Does Queen Mary’s History Department Stifle Dissertation Creativity?

For many of us, the culmination of our time at university is the writing of our dissertations. Everything builds up to it. Although the prospect of spending a gruelling amount of hours in the library and writing 10,000(ish) words is quite daunting, the fact that we get to choose our subject area and thesis is actually exciting.

Growing up, my impression was that you could literally write about anything; your disso doesn’t even need to be obviously connected to your degree. And for most subjects, this is true, my housemate is studying a Geography BA, and for his, he is investigating the gentrification of music venues. This system is great because it means after 15 years of education you can finally really get stuck into something you’re passionate about. There must be a strong sense of pride that the entire thing is your brainchild. No one can tell you what you have to write about.

Or so I thought.

It turns out, Queen Mary’s History Department does not follow the trend of the student concocting a research paper and then being assigned an advisor who has either direct or indirect knowledge of the topic. For instance, my Geography housemate has just been assigned an advisor who is a fellow cultural Geographer.

Instead, we are given twenty special subjects. We then select one, and during it, we carry out the usual amount of assessments and then do our dissertation based on the subject.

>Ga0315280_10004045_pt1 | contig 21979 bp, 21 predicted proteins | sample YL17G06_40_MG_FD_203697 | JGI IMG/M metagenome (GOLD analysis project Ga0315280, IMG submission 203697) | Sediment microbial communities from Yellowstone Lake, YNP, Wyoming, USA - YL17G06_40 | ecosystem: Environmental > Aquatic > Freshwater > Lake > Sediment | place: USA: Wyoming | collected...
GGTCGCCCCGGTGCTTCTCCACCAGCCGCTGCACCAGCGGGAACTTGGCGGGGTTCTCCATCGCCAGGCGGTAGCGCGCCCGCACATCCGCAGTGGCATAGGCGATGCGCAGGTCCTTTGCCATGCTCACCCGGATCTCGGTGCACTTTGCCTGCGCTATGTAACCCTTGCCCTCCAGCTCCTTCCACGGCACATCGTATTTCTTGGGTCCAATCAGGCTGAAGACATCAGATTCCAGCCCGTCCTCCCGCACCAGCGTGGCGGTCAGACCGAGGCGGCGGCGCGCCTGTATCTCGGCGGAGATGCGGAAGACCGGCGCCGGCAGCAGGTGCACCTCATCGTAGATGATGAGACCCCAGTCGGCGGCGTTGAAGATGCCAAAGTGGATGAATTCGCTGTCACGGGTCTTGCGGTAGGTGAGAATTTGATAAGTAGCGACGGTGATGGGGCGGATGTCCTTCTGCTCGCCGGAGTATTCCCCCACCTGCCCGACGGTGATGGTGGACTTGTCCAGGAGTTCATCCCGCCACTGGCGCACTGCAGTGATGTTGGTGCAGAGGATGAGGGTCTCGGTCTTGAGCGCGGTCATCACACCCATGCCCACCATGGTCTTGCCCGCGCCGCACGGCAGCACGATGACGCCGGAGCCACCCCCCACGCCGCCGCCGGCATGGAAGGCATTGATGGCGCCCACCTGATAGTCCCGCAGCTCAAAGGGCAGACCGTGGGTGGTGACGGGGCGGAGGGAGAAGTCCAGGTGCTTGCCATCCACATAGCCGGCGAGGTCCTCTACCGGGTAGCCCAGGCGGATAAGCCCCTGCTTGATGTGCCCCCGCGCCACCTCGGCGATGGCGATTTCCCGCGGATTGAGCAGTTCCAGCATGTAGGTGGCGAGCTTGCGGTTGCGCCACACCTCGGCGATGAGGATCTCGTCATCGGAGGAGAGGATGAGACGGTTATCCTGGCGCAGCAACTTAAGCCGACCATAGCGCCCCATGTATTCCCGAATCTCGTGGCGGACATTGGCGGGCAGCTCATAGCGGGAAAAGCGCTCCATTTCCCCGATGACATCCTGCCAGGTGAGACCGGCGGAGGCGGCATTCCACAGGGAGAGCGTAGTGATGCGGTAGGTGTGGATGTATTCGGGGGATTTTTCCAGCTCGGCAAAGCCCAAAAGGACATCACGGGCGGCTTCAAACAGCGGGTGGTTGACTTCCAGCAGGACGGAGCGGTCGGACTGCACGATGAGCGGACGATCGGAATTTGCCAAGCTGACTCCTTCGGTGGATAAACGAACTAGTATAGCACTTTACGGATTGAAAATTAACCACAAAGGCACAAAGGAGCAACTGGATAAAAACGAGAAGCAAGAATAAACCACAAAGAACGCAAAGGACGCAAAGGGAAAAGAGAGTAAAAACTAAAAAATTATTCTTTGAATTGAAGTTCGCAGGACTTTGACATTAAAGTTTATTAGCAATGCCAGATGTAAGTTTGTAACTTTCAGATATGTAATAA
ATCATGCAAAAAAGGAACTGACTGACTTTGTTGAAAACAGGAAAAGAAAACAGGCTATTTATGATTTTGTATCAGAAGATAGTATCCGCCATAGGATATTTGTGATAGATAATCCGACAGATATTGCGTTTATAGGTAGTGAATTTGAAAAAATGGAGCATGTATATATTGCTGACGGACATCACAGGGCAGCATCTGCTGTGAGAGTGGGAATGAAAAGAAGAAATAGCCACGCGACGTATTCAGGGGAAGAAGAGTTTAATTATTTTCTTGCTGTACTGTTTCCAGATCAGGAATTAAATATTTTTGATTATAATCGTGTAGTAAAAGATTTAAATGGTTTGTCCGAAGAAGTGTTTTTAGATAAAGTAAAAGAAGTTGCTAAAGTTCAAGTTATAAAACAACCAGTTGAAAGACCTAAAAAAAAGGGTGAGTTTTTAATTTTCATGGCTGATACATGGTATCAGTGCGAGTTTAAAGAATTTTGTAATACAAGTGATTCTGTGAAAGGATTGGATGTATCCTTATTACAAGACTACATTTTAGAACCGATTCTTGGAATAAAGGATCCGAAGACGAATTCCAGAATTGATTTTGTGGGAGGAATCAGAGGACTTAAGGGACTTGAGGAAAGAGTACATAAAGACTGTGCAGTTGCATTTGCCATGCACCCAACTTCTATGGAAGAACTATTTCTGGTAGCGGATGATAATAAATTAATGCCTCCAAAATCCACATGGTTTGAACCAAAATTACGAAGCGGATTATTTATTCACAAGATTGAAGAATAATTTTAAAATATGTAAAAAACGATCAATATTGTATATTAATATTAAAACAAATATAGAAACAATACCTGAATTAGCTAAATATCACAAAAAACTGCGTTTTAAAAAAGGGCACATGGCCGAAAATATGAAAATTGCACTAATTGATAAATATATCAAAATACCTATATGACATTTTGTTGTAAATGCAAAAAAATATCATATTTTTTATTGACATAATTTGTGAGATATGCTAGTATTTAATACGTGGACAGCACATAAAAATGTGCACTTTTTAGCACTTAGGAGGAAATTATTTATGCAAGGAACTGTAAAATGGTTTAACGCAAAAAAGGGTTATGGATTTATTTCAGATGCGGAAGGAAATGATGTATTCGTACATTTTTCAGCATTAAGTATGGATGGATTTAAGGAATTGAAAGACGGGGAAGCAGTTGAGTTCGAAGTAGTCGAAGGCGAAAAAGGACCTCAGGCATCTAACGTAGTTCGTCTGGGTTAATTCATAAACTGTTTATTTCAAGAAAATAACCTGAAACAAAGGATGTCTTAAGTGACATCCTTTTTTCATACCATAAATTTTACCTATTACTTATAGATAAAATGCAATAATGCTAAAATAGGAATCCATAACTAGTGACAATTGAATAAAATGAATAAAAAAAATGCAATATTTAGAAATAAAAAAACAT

In theory, this shouldn’t constrict students too much. Surely these twenty topics cover a variety of periods, events and themes?

I wish.

Instead, fourteen of these choices are solely about the 20th century and basically only cover the World Wars. The other six are about everything before then; seems fair. Furthermore, the options available to us, although interesting, are very specific. For instance, my first choice was centred around the letters of a 15th-century merchant family from Norwich. Not to nerd out, but so much weird, wonderful and outright warped stuff happened before the modern era. The Renaissance, the Reformation, the Civil War, our first female queens, the bubonic plague, I could go on.

Moreover, because there has to be a minimum of seven people per subject, only three are actually running. This meant many, including myself, didn’t get their first or second choice. So not only am I being given my topic, it’s not even one I particularly want to do. And some amazing advisors aren’t able to run their subject.

I get it; us medievalists are a rare and odd breed of historian, so obviously I understand the majority of our choices will come from the modern era. However, although we may be few, it seems unfair for us, and our medievalist professors, to be offered such limited options.

Whenever I tell students from different schools of learning and universities they look completely confused, and usually respond with ‘oh that’s w*nk’, when I explain History doesn’t let us pick what we write about and the fact that nearly three quarters relate to one century.

I’ve said it before, and I’ll say it again, we spend £27k and three years on our degrees.

If people across the UK can write dissertations on memes, Love Island and Beyonce, along with QM History Department running a module in third year entitled ‘Video Games: History, Culture and Representation from Pac-Man to Pokémon’, why can’t they let its medievalist buffs delve into what they find interesting?

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